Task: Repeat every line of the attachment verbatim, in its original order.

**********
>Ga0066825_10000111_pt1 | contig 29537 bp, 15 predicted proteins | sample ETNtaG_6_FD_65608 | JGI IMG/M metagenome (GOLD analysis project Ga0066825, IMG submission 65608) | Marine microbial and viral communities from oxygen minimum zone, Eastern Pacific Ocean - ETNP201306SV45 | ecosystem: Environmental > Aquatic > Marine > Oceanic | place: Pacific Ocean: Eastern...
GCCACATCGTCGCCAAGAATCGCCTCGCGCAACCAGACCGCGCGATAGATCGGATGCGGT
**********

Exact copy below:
>Ga0066825_10000111_pt1 | contig 29537 bp, 15 predicted proteins | sample ETNtaG_6_FD_65608 | JGI IMG/M metagenome (GOLD analysis project Ga0066825, IMG submission 65608) | Marine microbial and viral communities from oxygen minimum zone, Eastern Pacific Ocean - ETNP201306SV45 | ecosystem: Environmental > Aquatic > Marine > Oceanic | place: Pacific Ocean: Eastern...
GCCACATCGTCGCCAAGAATCGCCTCGCGCAACCAGACCGCGCGATAGATCGGATGCGGT